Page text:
In these examples, the worth/impact dynamic actually appears in three slightly different ways:
my impact as “how much value I put on my own life”
my impact as “how valuable my friends perceive me as”
a (fictional) person’s impact as “how much value I perceive this person to have”
Notice how in the thought experiment example the speaker assigns intrinsic value to the pigs, but not to the human? The human’s value is redefined as their willingness and ability to save pigs, while the pigs are not asked how many pigs or humans they are going to save.
Of course, the question of whether a person’s life (such as your own life) has intrinsic value depends on your morals, so ultimately, you need to find your own answer to it. I personally think people’s lives have significant intrinsic value, and allowing exceptions to the rule (such as “ok, other people are valuable but I am not”) objectively doesn’t make much sense. Therefore, my true belief is that my life, too, has significant intrinsic value. As is often with beliefs, recognizing this true belief does not eliminate conflicting beliefs, but I am able to set them aside when they arise.
I think EA is very compelling for people who have trouble believing their lives have intrinsic worth. You cannot prove the intrinsic worth of anything (it is an axiom), but EA can give you a sense of estimating your instrumental worth, like how many lives you have saved by donating. This might feel like an objective proof of your worth, because it is based on science and numbers.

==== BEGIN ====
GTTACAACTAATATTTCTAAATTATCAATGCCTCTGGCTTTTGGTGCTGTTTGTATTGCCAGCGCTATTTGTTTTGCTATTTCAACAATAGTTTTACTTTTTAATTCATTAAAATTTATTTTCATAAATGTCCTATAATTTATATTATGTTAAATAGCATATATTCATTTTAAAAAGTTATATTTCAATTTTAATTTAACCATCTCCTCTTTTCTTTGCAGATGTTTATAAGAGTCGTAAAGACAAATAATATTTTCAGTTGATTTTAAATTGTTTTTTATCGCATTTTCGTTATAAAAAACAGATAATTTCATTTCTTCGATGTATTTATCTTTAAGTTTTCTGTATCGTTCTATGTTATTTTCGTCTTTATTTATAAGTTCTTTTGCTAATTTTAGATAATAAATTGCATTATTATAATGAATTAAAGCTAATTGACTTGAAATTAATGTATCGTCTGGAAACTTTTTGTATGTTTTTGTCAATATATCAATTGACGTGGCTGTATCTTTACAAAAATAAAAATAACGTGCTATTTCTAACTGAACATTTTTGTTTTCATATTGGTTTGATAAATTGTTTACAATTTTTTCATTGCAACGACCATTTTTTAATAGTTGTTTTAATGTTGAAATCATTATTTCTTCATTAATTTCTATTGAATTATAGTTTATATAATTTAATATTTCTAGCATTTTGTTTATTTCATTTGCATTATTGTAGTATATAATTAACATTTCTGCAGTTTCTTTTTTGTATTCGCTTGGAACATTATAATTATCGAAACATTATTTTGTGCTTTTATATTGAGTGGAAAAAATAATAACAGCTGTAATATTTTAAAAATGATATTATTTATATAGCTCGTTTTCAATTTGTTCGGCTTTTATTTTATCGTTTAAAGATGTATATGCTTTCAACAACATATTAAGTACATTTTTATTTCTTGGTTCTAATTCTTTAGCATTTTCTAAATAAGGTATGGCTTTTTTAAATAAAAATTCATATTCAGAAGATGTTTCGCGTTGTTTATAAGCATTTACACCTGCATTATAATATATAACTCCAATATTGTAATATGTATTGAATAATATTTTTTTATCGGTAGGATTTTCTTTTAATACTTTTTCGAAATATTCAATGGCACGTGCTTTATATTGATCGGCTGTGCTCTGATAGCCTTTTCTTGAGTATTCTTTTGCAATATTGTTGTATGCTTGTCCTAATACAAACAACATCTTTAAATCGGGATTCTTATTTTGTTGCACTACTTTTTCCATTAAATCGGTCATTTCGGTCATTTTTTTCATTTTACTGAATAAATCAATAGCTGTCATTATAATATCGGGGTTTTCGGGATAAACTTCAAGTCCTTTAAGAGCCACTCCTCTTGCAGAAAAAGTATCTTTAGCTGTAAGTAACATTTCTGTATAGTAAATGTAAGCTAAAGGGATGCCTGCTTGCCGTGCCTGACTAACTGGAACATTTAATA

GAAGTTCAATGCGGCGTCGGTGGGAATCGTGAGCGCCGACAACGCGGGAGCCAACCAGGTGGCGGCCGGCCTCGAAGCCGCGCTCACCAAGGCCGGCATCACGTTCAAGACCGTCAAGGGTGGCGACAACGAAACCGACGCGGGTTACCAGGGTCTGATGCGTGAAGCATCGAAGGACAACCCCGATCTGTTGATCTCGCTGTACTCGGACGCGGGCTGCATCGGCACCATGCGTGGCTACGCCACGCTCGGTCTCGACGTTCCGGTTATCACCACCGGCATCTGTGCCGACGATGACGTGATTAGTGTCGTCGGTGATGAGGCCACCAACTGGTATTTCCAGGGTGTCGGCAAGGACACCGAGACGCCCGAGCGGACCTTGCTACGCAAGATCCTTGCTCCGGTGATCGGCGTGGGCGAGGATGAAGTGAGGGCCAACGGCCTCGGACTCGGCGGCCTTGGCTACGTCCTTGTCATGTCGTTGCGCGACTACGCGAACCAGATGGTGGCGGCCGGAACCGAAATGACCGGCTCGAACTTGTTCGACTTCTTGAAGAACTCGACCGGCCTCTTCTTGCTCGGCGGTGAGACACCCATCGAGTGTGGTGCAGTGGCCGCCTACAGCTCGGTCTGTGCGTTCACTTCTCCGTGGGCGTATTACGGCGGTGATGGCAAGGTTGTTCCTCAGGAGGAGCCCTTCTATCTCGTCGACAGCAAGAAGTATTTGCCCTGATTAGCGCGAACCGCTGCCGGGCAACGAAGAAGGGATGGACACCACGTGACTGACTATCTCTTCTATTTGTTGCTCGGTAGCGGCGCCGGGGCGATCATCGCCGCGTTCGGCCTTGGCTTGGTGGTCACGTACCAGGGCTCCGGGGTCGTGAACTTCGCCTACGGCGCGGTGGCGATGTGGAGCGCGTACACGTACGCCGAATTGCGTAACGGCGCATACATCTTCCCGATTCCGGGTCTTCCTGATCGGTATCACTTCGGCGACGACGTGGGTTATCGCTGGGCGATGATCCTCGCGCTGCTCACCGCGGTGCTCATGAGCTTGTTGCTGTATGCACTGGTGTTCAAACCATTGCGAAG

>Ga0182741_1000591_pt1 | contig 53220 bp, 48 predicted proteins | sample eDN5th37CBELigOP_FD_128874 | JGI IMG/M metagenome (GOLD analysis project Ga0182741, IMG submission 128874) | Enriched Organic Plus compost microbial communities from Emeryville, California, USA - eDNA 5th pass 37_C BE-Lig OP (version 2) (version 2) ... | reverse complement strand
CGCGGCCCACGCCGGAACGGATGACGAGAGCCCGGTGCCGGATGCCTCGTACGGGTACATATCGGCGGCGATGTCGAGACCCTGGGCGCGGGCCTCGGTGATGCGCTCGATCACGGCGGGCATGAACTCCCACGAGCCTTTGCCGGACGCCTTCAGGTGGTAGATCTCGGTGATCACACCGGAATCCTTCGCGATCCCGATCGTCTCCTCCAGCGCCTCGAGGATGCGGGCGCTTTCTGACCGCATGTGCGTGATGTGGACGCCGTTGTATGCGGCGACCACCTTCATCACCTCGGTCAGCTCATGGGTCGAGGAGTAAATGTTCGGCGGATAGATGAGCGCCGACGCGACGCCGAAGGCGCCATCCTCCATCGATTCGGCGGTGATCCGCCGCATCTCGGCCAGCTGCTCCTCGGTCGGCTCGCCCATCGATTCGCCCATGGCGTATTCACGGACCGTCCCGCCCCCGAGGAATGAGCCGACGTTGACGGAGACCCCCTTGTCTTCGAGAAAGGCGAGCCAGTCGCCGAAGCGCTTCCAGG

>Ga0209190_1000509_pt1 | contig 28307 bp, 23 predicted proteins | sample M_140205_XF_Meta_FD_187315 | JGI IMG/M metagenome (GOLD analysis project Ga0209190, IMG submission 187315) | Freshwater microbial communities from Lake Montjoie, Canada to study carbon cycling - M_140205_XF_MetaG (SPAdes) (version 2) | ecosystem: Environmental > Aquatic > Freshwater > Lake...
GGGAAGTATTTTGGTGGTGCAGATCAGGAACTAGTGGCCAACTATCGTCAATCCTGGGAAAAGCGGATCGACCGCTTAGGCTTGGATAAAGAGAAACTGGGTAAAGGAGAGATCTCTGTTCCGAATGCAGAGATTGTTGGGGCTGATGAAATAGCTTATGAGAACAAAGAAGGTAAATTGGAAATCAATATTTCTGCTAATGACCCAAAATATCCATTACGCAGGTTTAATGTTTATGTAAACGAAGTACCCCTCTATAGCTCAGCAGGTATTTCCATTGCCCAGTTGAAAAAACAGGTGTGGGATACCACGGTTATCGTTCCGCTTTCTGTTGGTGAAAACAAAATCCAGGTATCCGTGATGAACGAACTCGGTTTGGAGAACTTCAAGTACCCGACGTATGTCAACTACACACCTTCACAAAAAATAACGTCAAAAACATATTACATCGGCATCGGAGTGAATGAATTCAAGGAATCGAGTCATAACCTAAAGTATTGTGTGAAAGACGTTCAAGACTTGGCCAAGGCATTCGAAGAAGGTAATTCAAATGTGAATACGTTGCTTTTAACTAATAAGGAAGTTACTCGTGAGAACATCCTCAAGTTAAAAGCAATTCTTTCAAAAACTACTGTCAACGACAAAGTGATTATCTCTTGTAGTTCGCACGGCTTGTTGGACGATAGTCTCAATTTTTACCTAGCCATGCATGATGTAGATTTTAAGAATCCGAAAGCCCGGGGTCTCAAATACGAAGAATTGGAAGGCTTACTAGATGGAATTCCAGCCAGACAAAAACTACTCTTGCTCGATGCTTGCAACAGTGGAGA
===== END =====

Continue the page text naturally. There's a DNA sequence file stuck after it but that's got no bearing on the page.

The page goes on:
EA is attractive to people who think their worth is tied to their ability to help others, because it promises it will teach you to help others really really well, so if you learn the EA ways, you might get to feel very worthy. Unfortunately, EA will also teach you all the ways you are not able to help others, because you don’t have the right skills or just because you have to prioritize. Because of this, you might actually end up feeling worse than before.
Ironically, having your impact define your self-worth can actually reduce your impact in multiple ways:
It will make it harder to accept that whatever you are doing right now or have done in the past has not been as impactful as you hoped it was, because if you have less impact, you are less worthy. Failing to recognize your past and current mistakes limits your ability to improve in the future.
In order to avoid this scenario, you might become risk-averse and unwilling to let go of ways to “certain” impact, such as donating, even if you would have a high expected impact by choosing a financially risky strategy. Then you can be sure you can look back to your life and honestly state your life had at least some worth. On the downside, you might be missing out on unrealized impact.
You might feel a lot of pressure to succeed at your work or volunteering, and thus end up avoiding harder tasks so that you would not make any mistakes.
The obvious trick here seems to be tying your self-worth to your expected impact instead, thus always making it emotionally compelling to do the best thing in expectation. I however do not think this is humanly possible, and succeeding in this would still not eliminate the pressure part.